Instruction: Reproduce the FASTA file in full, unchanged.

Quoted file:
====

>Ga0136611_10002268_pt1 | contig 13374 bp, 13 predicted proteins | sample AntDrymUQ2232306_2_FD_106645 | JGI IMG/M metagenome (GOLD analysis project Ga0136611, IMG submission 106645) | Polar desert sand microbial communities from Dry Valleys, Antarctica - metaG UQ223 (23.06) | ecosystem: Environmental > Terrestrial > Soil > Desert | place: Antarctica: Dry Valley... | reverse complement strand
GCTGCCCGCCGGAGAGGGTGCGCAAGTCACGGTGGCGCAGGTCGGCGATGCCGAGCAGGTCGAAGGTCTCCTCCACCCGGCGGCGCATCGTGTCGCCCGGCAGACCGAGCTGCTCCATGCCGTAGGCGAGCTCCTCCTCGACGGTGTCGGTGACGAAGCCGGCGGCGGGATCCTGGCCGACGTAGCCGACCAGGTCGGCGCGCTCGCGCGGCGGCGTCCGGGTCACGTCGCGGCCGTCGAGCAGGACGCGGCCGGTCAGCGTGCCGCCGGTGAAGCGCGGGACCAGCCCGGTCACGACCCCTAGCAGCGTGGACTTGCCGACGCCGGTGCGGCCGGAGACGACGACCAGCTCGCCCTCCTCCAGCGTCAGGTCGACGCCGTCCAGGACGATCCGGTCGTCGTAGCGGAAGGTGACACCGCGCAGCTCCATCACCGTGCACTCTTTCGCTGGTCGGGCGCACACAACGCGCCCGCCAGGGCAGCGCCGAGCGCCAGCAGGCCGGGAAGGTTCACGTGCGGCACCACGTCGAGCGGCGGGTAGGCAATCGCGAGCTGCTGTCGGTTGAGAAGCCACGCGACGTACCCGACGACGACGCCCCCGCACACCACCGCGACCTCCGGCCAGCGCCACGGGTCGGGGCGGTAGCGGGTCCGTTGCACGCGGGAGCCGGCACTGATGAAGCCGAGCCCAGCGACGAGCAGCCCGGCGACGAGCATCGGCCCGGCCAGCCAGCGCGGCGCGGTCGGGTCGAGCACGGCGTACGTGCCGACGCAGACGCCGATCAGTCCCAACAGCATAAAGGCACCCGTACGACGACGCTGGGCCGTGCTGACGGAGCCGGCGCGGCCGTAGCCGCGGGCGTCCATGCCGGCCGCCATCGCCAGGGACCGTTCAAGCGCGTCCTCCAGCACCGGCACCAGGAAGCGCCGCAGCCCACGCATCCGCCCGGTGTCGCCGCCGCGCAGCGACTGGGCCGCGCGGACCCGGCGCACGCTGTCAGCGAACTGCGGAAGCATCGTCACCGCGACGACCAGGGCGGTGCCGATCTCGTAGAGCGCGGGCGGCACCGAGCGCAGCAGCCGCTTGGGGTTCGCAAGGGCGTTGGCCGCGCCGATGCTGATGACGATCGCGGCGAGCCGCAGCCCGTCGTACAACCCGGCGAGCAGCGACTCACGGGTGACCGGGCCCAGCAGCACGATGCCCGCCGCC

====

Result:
>Ga0136611_10002268_pt1 | contig 13374 bp, 13 predicted proteins | sample AntDrymUQ2232306_2_FD_106645 | JGI IMG/M metagenome (GOLD analysis project Ga0136611, IMG submission 106645) | Polar desert sand microbial communities from Dry Valleys, Antarctica - metaG UQ223 (23.06) | ecosystem: Environmental > Terrestrial > Soil > Desert | place: Antarctica: Dry Valley... | reverse complement strand
GCTGCCCGCCGGAGAGGGTGCGCAAGTCACGGTGGCGCAGGTCGGCGATGCCGAGCAGGTCGAAGGTCTCCTCCACCCGGCGGCGCATCGTGTCGCCCGGCAGACCGAGCTGCTCCATGCCGTAGGCGAGCTCCTCCTCGACGGTGTCGGTGACGAAGCCGGCGGCGGGATCCTGGCCGACGTAGCCGACCAGGTCGGCGCGCTCGCGCGGCGGCGTCCGGGTCACGTCGCGGCCGTCGAGCAGGACGCGGCCGGTCAGCGTGCCGCCGGTGAAGCGCGGGACCAGCCCGGTCACGACCCCTAGCAGCGTGGACTTGCCGACGCCGGTGCGGCCGGAGACGACGACCAGCTCGCCCTCCTCCAGCGTCAGGTCGACGCCGTCCAGGACGATCCGGTCGTCGTAGCGGAAGGTGACACCGCGCAGCTCCATCACCGTGCACTCTTTCGCTGGTCGGGCGCACACAACGCGCCCGCCAGGGCAGCGCCGAGCGCCAGCAGGCCGGGAAGGTTCACGTGCGGCACCACGTCGAGCGGCGGGTAGGCAATCGCGAGCTGCTGTCGGTTGAGAAGCCACGCGACGTACCCGACGACGACGCCCCCGCACACCACCGCGACCTCCGGCCAGCGCCACGGGTCGGGGCGGTAGCGGGTCCGTTGCACGCGGGAGCCGGCACTGATGAAGCCGAGCCCAGCGACGAGCAGCCCGGCGACGAGCATCGGCCCGGCCAGCCAGCGCGGCGCGGTCGGGTCGAGCACGGCGTACGTGCCGACGCAGACGCCGATCAGTCCCAACAGCATAAAGGCACCCGTACGACGACGCTGGGCCGTGCTGACGGAGCCGGCGCGGCCGTAGCCGCGGGCGTCCATGCCGGCCGCCATCGCCAGGGACCGTTCAAGCGCGTCCTCCAGCACCGGCACCAGGAAGCGCCGCAGCCCACGCATCCGCCCGGTGTCGCCGCCGCGCAGCGACTGGGCCGCGCGGACCCGGCGCACGCTGTCAGCGAACTGCGGAAGCATCGTCACCGCGACGACCAGGGCGGTGCCGATCTCGTAGAGCGCGGGCGGCACCGAGCGCAGCAGCCGCTTGGGGTTCGCAAGGGCGTTGGCCGCGCCGATGCTGATGACGATCGCGGCGAGCCGCAGCCCGTCGTACAACCCGGCGAGCAGCGACTCACGGGTGACCGGGCCCAGCAGCACGATGCCCGCCGCC